Continue reading ‘Join me at “Video Vortex 3″ in Ankara, Turkey (Oct 10-11th, 2008)’

China’s New Groove: “The information opening is the disaster relief best weapon”

Photographing a Wedding and then an Earthquake
A rare glimpse from a Sichuan wedding haunted by the three minute earthquake (via Kottke.org)

In recent weeks, there seemed to be an incredible number of reports of natural disasters happening around the world. While most of us might attribute this to the brunt of climate change finally dawning upon us, this is also likely the effect of a highly networked society, where peripheral news that would otherwise be left out from mainstream media (i.e. what’s fit for print), would come full center in most netizens’ conversations. The recent earthquake in Sichuan (China) is no exception, except for the fact that information came forth uncharacteristically freer than before.

As a topic of my dissertation, the Great Firewall of China has been subject to immense pressure from the Western media, yet appears to be a non-issue to Chinese netizens themselves. Simply put, there has been enough personal freedom in their Internet use that most of them don’t feel compelled to take issue with their political freedom online.

While such is the case, this isn’t to say that the Chinese government hasn’t been as open as it should be on civil affairs. In 1976, a magnitude 7.8 earthquake hit Tangshan province. Chinese censors were quick to clamped down on news of the actual death toll from the event, which was estimated to range between 240,000 to 779,000 (via Washington Post)

Having notice the flurry of information about the recent Sichuan quake, especially photos and twitters (some possibly translated), I called out on twitter for any information pertaining to an apparently new “open” information policy put forth by the Chinese government (as hinted on Gizmodo).

Thanks to the wonders of twitter, @AOmoon responded with how he read about it in a recent Chinese publication and offered to dig out more concrete information. Not long after, he came back with this Chinese article, which when translated under Yahoo’s Babelfish yielded the following optimistic headline amongst a series of quake related articles:

The information opening is the disaster relief best weapon. Zhang Jieping, Tan Weier, Qiu early morning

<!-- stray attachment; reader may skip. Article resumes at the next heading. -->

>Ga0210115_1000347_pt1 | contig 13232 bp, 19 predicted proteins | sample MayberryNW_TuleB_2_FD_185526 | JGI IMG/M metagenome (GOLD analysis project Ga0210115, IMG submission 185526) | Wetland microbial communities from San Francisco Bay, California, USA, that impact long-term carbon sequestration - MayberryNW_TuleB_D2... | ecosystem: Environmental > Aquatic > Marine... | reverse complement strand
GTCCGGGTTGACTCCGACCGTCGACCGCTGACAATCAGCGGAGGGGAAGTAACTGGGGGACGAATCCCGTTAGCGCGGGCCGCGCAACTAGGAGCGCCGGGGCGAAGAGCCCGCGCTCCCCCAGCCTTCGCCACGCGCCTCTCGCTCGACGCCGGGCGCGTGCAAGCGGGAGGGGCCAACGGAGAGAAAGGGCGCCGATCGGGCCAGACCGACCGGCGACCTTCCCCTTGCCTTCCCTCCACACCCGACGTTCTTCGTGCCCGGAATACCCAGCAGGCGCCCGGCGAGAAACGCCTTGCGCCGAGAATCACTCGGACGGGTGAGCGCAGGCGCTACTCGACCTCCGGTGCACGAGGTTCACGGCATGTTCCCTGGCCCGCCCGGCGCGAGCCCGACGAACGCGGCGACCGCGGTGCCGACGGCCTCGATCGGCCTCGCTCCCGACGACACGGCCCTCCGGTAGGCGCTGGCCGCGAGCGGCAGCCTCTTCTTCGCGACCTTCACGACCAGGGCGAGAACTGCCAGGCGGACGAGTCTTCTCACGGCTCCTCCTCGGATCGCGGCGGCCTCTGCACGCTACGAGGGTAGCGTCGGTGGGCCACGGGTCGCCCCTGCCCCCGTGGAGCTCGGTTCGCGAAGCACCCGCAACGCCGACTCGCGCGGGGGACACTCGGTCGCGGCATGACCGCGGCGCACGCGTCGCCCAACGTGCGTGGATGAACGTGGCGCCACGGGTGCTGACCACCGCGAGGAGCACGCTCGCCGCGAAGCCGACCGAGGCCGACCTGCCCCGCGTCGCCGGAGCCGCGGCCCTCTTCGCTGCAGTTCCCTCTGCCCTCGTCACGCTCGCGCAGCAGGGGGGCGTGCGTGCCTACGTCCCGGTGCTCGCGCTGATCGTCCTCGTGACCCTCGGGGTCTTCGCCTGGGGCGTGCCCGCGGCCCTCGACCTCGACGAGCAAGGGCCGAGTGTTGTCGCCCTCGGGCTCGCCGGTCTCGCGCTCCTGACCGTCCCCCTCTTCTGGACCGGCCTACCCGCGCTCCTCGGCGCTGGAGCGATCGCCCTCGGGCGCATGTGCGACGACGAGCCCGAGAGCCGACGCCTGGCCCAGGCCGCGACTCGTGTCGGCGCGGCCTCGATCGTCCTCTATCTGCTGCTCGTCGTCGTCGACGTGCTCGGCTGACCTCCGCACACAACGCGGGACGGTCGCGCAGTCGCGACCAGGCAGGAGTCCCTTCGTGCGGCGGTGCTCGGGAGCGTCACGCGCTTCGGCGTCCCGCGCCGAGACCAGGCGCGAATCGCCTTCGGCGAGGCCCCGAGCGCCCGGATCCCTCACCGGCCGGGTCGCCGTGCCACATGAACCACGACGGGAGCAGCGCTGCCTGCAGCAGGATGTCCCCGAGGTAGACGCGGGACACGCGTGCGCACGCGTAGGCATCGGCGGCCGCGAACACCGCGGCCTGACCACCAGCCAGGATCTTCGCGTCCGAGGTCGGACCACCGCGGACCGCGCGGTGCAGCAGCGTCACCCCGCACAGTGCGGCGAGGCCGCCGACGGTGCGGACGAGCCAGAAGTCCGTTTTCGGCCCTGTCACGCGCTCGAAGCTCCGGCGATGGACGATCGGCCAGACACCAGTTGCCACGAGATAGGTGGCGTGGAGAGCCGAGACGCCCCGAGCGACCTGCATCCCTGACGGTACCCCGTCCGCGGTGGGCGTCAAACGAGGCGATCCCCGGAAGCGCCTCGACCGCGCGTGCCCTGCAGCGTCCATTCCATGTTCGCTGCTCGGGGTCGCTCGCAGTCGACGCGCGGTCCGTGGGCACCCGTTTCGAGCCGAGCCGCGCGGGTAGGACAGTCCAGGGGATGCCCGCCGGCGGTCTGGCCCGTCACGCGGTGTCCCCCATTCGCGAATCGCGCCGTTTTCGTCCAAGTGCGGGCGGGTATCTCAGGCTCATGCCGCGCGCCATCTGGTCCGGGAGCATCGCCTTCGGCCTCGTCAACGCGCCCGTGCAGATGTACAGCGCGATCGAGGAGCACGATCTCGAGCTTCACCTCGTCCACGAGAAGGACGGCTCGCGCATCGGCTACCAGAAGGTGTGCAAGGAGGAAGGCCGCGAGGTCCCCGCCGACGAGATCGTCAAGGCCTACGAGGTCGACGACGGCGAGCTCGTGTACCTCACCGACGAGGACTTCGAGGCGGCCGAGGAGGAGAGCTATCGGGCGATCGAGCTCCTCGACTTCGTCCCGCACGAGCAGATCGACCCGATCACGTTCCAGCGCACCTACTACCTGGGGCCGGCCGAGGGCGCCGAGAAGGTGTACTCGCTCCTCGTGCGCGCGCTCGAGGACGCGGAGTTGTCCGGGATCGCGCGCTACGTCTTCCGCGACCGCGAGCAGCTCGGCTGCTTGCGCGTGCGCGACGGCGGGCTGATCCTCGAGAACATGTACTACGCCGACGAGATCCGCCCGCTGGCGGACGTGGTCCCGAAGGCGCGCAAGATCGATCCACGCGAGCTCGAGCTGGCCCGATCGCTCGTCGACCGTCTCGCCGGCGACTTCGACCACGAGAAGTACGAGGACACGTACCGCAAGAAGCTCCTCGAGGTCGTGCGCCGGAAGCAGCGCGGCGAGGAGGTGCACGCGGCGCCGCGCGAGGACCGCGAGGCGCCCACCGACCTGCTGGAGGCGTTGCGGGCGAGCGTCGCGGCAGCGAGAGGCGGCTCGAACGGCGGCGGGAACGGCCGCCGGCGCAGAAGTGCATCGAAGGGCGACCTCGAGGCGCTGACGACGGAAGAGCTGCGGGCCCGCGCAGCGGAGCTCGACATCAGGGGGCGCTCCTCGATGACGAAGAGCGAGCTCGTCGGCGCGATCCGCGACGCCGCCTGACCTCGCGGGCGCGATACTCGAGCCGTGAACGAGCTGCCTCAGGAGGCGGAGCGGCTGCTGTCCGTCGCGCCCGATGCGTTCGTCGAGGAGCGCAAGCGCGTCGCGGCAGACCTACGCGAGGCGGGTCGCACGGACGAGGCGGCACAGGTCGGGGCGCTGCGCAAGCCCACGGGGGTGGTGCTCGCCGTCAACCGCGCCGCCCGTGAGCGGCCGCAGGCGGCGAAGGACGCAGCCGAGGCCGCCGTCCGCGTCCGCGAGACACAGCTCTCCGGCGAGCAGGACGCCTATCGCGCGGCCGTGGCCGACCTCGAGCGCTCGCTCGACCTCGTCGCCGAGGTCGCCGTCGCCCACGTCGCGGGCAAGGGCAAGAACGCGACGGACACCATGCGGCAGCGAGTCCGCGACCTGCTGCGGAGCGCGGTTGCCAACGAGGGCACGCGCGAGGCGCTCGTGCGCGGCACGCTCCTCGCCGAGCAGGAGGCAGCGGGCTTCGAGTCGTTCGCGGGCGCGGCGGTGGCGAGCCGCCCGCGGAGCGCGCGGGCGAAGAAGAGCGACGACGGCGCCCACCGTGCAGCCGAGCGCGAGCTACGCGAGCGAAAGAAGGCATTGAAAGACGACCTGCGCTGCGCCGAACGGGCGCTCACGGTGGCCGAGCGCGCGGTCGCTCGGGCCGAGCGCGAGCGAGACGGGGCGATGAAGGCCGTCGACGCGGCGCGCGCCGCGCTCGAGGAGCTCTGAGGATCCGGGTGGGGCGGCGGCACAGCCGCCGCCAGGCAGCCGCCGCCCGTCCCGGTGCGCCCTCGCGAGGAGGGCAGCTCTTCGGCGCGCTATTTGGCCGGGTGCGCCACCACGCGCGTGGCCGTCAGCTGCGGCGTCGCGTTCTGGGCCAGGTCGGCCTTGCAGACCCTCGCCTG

@AOmoon later noted that “it took them 13months to prepare the law but only less than 12 days to use it. Info is China greatest weapon to fight the Quake”

The next day, @AOmoon rewarded me with a comprehensive English language article from The China Teaching Web, which explained what I now know as State Council Decree 492. The article pointed out that the Chinese government’s decision to allow unrestricted flow of information in the aftermath of the Sichuan quake was a natural surprise to many, but it should be noted that this decision was “in fact made last year when the State Council passed the People’s Republic of China Ordinance on Openness of Government Information”.

Article I in the ordinance succinctly sums up the purpose of the ordinance:

This ordinance is instituted in order to ensure that citizens, legal persons and other organizations may obtain government information in accordance with the law, to raise the transparency of government work, promote legal governance, and thoroughly bring into play the service function of government information in the productivity and lives of the masses and in economic and social events.

Interestingly, the ordinance did not go into effect until May 1st, 2008, the earthquake in Sichuan this week was the first real test that the new policy has faced. As astutely pointed out by the writer,

Releasing information about an earthquake is one thing; releasing information about what happened in Tibet in March or what ocurred at Tiananmen Square in 1989 is quite another. Only time will tell […]

Head over to read the entire article on “How State Council Decree 492 Affects the Earthquake Aftermath“. Also check out a good summary of this from the Associated Press.

In other news, China to airlift giant pandas from quake-hit Sichuan to Beijing.